Saturday, September 20, 2008

Brethren Service in Northern Indiana - Part 2

Soon after the establishment of Civilian Public Service Camps, the question of providing food for the men in those camps came to the fore front of attention. It was thought that the people of our churches would be glad to provide food for the men in the camps if the food could be moved to where it was needed. A preliminary letter was sent to a number of the churches in Indiana and other nearby states, announcing that a truck would be around at a certain date to collect those contributions of foodstuffs.

The route started from Lagro, Indiana, to the west and south, then east across Ohio, and back across the northern part of Ohio, returning to Camp Lagro. Long before the circuit had been completed the truck was filled. It seemed that the idea was successful.

One of the interested members of the church in Indiana donated a truck which could be used for the purpose of collecting food. Two men were assigned to the driving of the truck. A system of record keeping was established; depots were set up in various churches. Fruit jars by the carload were purchased and distributed for home canning. Thus began the food project of the Brethren Service Committee.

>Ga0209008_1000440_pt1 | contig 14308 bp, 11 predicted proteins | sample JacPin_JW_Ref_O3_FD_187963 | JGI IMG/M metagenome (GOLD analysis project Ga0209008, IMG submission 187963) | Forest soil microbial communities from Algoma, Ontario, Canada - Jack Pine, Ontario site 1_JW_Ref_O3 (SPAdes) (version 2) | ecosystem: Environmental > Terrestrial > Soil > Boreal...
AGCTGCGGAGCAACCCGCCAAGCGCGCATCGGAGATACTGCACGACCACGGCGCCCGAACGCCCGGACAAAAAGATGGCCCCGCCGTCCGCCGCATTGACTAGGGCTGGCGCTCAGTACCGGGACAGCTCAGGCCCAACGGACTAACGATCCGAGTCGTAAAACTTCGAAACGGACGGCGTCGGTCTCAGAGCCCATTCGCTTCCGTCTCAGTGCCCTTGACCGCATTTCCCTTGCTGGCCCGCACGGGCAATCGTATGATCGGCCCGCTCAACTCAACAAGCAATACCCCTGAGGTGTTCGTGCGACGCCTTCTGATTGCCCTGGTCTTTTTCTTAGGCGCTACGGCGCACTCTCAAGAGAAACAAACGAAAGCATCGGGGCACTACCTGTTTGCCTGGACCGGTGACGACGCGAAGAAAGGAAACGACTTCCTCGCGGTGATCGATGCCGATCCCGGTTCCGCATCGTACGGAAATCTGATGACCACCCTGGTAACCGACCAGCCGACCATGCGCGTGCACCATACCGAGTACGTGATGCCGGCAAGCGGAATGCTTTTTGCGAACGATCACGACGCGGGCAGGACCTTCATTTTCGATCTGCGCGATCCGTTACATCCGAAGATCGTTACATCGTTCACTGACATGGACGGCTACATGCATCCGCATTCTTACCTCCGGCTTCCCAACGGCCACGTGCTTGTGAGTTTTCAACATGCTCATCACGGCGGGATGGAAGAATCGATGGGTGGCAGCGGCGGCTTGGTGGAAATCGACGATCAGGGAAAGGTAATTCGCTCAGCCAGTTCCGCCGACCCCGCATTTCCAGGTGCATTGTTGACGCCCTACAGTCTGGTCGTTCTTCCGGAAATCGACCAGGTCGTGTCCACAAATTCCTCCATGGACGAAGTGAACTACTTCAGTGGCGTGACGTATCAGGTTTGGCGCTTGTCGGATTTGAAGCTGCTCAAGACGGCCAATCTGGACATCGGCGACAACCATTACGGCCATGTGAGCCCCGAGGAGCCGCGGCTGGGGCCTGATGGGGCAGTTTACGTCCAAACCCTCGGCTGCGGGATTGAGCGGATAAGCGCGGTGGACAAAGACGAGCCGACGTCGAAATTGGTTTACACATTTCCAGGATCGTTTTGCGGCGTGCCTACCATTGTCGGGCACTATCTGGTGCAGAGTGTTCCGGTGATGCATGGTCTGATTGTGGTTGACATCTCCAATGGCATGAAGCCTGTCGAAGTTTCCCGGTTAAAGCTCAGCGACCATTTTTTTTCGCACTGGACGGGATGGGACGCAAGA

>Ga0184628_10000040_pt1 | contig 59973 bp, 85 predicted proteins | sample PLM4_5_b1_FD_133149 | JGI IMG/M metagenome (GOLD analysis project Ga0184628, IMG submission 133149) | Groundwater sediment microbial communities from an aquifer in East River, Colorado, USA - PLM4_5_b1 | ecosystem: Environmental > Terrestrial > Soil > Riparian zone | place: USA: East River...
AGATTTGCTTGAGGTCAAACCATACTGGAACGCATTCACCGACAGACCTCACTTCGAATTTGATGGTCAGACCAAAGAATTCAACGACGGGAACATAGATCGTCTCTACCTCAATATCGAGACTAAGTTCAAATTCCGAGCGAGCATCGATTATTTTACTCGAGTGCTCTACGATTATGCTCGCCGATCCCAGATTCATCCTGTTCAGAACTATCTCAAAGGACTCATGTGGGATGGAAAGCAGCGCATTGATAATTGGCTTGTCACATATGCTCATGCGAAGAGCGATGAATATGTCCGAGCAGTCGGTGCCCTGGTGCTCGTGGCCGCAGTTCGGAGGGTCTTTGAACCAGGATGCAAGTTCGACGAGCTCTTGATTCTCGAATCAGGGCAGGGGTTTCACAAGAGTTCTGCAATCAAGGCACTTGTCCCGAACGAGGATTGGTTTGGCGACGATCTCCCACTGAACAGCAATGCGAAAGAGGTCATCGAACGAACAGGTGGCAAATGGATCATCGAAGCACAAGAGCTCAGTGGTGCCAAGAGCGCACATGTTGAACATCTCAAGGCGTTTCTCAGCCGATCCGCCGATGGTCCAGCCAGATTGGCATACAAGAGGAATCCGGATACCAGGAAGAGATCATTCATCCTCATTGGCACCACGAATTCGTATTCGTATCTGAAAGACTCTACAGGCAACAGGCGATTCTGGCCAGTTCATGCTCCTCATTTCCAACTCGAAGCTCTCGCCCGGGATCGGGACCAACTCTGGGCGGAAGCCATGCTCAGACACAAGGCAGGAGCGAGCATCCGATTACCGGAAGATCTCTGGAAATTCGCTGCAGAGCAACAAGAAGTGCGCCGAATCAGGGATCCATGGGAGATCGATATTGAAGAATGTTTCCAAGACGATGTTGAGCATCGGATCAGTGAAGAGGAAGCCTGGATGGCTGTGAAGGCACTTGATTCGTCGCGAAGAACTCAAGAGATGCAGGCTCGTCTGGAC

At first these collected foods were stored at Camp Lagro and were taken to other camps in the region. Before long it was realized that merely dropping off at the most convenient camp the food collected on a trip would result in surpluses at some spots and scarcities at others. ...

A new storage was found at New Paris, Indiana, in a store building which could be heated during the winter months. It seemed that this place might be amply large, for it would hold a number of truckloads of food. It was not long, however, until this, too, was filled to capacity. ... A new space was sought. It was found in Nappanee. Trucks and men from the Northern Indiana District moved the tons of food from New Paris to Nappanee, and this, in turn, became the center of the trucking operations, not only for the central region, but also for other parts of the country. Needless to say the first small trucks were soon outgrown, and were replaced by a tractor and semi-trailer. Later on, the Brethren Service Center was operating five of these tractor-trailer trucks.

It was but a step from the home canning of food for this purpose to the establishment of a canning factory which could be used to produce food in tins for shipping overseas. That story tomorrow.

Source: History of the Church of the Brethren in Indiana, 1952